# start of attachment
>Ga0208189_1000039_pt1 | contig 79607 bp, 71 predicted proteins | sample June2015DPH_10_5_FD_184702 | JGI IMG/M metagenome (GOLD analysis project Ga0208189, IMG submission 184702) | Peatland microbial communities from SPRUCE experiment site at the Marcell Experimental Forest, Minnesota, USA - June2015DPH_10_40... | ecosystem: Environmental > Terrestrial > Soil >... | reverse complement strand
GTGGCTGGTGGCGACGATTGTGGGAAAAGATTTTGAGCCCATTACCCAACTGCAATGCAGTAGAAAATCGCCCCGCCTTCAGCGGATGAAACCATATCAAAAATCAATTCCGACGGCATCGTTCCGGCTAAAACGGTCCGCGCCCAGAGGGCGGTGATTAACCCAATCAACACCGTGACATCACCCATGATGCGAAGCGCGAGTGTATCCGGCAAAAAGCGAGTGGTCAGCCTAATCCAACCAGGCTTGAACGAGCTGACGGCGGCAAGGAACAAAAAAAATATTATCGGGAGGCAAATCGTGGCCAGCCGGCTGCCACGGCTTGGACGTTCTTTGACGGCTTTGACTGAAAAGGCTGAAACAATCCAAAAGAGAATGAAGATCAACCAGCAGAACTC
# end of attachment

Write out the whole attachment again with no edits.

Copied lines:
>Ga0208189_1000039_pt1 | contig 79607 bp, 71 predicted proteins | sample June2015DPH_10_5_FD_184702 | JGI IMG/M metagenome (GOLD analysis project Ga0208189, IMG submission 184702) | Peatland microbial communities from SPRUCE experiment site at the Marcell Experimental Forest, Minnesota, USA - June2015DPH_10_40... | ecosystem: Environmental > Terrestrial > Soil >... | reverse complement strand
GTGGCTGGTGGCGACGATTGTGGGAAAAGATTTTGAGCCCATTACCCAACTGCAATGCAGTAGAAAATCGCCCCGCCTTCAGCGGATGAAACCATATCAAAAATCAATTCCGACGGCATCGTTCCGGCTAAAACGGTCCGCGCCCAGAGGGCGGTGATTAACCCAATCAACACCGTGACATCACCCATGATGCGAAGCGCGAGTGTATCCGGCAAAAAGCGAGTGGTCAGCCTAATCCAACCAGGCTTGAACGAGCTGACGGCGGCAAGGAACAAAAAAAATATTATCGGGAGGCAAATCGTGGCCAGCCGGCTGCCACGGCTTGGACGTTCTTTGACGGCTTTGACTGAAAAGGCTGAAACAATCCAAAAGAGAATGAAGATCAACCAGCAGAACTC